If selling houses is ‘easy’, what’s the reason behind the departure of so many agents? Are real estate agents rich, or struggling? From my observations, I believe that, for many real estate agents, it’s a combination of reasons, including all or some of the following:
Meet, sell, repeat… the life of a real estate agent is a busy one and there’s never a guarantee of the next vendor walking through the door. Even in the good times, when it is a sellers’ market and buyers are motivated to purchase, the challenge comes from the surplus of other agents vying for business.
Being part of this competitive industry means you have a fluctuating income and it can be difficult to stay on top of finances. It is essential to budget for a rainy day but if you’re not making a great deal of money in the first place this might not be possible.
Lack of skill or training
When done the right way, real estate has the potential to be one of the most profitable careers you can have without extensive formal qualifications.
However, nothing compensates for experience. While it’s not currently possible to be a Professor of Real Estate, the agents who have put the time in are the ones who know how to navigate the challenges of the industry.
The first few years can be “make or break”. Real estate ‘newbies’ lose confidence when the going gets tough and sales begin to take longer due to a slower market.
Low incomes in real estate
As with most industries, there are those turning over a fortune, those making a decent living and those who are finding it difficult to make ends meet.
Many people believe agents pocket the entire commission earned on a home sale but as an employee you’d know this is definitely not the case. Even as a sole operator or Principal, you’ll have a lot of expenses that you need to cover. Office rental, marketing transport, software licensing and insurance all add up. There’s also the cost of looking good, which is important if you want to present yourself as successful and professional.
And from what I’ve observed after over 40 years in the real estate industry, it’s for all or some of the above reasons there are many real estate agents quitting flat-fee operations, which offer low-cost services to home sellers and only give agents a small commission.
Even as an established agent, if you work for a business you will find yourself answering to someone. It can happen that more senior agents, while they enjoy selling, don’t appreciate being micro-managed by an increasingly younger person who might have less experience and know-how.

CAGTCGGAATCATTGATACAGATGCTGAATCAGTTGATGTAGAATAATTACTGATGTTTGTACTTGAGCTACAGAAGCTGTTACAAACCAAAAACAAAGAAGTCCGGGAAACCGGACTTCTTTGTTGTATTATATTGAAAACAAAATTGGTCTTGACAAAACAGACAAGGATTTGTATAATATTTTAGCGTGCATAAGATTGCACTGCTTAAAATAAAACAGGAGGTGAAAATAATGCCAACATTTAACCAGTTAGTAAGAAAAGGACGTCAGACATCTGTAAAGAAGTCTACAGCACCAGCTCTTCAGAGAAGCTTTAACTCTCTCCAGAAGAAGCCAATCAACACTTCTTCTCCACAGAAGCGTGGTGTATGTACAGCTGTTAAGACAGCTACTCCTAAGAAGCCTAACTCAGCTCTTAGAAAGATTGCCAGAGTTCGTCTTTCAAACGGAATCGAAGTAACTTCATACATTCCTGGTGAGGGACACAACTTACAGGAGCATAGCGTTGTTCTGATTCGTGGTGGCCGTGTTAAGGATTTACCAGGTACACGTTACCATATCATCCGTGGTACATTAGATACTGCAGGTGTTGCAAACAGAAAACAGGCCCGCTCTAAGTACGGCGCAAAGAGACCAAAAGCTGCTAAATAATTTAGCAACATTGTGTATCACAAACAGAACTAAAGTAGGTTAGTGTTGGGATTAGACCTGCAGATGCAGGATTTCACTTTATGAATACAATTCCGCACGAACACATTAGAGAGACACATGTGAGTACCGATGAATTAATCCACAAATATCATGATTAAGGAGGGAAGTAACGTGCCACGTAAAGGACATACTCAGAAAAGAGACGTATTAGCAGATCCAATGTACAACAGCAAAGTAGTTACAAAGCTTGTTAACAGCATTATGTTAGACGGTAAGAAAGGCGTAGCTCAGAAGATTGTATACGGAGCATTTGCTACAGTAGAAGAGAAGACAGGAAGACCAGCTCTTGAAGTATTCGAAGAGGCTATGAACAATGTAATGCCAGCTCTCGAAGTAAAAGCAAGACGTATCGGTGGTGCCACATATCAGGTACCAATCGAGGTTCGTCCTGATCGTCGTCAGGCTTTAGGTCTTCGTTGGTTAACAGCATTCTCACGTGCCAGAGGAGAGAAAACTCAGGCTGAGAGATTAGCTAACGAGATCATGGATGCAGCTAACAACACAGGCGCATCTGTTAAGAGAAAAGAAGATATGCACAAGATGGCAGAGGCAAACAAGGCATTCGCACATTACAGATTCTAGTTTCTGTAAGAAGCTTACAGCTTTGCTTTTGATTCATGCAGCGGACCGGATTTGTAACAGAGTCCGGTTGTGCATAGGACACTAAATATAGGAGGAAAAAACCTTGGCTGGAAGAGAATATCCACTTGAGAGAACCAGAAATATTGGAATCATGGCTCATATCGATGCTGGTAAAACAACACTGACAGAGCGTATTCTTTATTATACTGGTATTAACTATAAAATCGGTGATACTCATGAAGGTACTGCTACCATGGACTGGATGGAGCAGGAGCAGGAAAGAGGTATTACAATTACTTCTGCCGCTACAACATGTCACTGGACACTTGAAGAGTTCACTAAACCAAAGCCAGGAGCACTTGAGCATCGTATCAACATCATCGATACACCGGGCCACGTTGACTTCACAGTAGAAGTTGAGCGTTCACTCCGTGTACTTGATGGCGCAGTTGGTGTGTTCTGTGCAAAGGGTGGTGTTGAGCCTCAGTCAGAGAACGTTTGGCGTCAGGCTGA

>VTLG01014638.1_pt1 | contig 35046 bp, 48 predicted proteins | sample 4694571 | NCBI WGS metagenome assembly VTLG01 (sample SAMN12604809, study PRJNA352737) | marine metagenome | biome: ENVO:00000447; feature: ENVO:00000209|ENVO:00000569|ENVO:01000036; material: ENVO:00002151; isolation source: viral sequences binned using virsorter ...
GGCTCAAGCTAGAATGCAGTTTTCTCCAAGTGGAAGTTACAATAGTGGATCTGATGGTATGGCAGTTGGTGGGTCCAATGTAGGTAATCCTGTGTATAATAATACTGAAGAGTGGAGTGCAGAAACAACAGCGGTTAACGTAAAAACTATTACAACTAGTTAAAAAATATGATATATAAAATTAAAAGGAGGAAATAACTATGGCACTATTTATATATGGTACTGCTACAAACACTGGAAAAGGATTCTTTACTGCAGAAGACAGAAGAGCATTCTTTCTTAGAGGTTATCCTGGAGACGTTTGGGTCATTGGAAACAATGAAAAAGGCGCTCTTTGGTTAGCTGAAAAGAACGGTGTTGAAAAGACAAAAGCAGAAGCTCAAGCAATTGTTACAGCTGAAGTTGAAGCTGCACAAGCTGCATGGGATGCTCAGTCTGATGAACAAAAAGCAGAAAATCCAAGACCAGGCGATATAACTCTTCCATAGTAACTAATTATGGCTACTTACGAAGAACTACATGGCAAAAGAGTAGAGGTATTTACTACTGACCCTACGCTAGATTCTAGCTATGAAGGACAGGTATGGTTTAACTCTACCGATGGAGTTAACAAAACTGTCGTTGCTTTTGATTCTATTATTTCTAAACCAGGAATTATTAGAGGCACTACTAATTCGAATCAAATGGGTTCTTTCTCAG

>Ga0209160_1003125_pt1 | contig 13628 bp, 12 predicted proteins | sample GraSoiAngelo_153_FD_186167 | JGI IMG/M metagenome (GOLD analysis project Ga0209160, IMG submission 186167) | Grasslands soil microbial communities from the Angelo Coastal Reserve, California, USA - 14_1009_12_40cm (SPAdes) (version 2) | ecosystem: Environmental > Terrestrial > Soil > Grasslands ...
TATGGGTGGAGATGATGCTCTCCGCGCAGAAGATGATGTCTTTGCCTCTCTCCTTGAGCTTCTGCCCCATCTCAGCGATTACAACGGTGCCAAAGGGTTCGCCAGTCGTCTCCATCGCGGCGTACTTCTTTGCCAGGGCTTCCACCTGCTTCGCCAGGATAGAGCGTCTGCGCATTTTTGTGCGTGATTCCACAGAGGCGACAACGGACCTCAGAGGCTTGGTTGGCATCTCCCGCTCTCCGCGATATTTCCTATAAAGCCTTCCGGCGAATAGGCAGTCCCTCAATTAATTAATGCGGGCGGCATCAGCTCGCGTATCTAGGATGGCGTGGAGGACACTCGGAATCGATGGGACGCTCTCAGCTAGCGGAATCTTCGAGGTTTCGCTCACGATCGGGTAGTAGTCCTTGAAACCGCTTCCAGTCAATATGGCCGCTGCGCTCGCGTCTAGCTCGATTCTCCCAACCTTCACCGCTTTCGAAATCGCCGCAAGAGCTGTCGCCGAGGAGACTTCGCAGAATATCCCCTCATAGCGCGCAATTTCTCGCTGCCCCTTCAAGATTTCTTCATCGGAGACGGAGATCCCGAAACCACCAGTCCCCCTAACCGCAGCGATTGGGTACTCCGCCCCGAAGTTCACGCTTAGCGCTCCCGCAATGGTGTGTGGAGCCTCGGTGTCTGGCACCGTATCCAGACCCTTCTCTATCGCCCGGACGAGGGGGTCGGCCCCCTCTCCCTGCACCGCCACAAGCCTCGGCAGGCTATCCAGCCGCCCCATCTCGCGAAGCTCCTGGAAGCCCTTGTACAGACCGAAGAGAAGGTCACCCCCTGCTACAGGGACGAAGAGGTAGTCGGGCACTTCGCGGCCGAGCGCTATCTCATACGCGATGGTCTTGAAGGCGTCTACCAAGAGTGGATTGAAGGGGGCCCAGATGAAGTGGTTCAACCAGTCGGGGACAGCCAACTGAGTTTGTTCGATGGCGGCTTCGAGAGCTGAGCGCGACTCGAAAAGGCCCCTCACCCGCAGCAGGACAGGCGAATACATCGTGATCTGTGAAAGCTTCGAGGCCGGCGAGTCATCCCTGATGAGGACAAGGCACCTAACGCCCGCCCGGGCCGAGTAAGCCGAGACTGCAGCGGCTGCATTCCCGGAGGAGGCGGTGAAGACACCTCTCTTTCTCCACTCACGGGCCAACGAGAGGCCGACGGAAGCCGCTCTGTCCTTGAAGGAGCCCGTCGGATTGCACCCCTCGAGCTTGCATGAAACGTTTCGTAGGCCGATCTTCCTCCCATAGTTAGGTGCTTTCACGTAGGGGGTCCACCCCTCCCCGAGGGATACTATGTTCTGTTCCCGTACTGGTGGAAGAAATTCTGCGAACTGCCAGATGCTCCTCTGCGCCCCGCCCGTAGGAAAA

Those who are drawn to the real estate industry because of the promise of flexible working hours soon find this is a double-edged sword.
To really come out on top, you need to be available on weekends and after hours. You also have to live and breathe your job, being obsessed by market conditions and building your contact base of clients and partners.
Not everyone is suited to the industry. If you don’t naturally have good customer service skills or don’t have a desperate drive to help others, it’s a tough gig. And if you haven’t taken advantage of training to understand the finer points of the sales process, you’re less qualified to offer advice to clients and continue to engage with them.
A recent report from the Real Estate Institute of New South Wales shared that up to 65 per cent of real estate agents admit to feeling stressed. Over 40 per cent suffer from the physical symptoms of anxiety and a similar amount said work has a negative impact on their personal relationships.
When I’m out in the field, I hear of many real estate agents who report feeling overwhelmed and many say they’ve sought medical advice for stress. With this kind of evidence, it’s no wonder so many seek out alternative careers.
Don’t become an industry statistic
Of course, if you work in real estate and hate every moment, you should find another career. However, if you love your job and enjoy helping your clients find the perfect property, it’s a shame to reach a point where you have to leave because you can’t support your family or the stress is getting to you.
If you’re considering quitting, take a step back first to identify what’s causing your discontent. If it’s simply real estate stress, you could schedule some time off or speak to your boss about better managing your workload.
Alternatively, you might be tired of working for someone else and ready to step out on your own. Making this change can breathe new life into your career.
If this is the case and you have some money behind you, you could launch your own business and open a new agency. And while One Agency isn’t the only game in town, it makes a lot of sense to seek out the One Agency model. It’s a proven model, with an attractive set monthly fee under $1,000, that we know works as long as you follow our guidelines for managing your costs. And to help with any stress, we provide a supportive environment and a great deal of ready-made marketing collateral, giving you the opportunity to keep more profits in your own pocket.
To have a long-term career and generate the profits you deserve, it does take hard work. However, with the right business model and support behind you, it’s more than possible to love what you do and be paid well for it.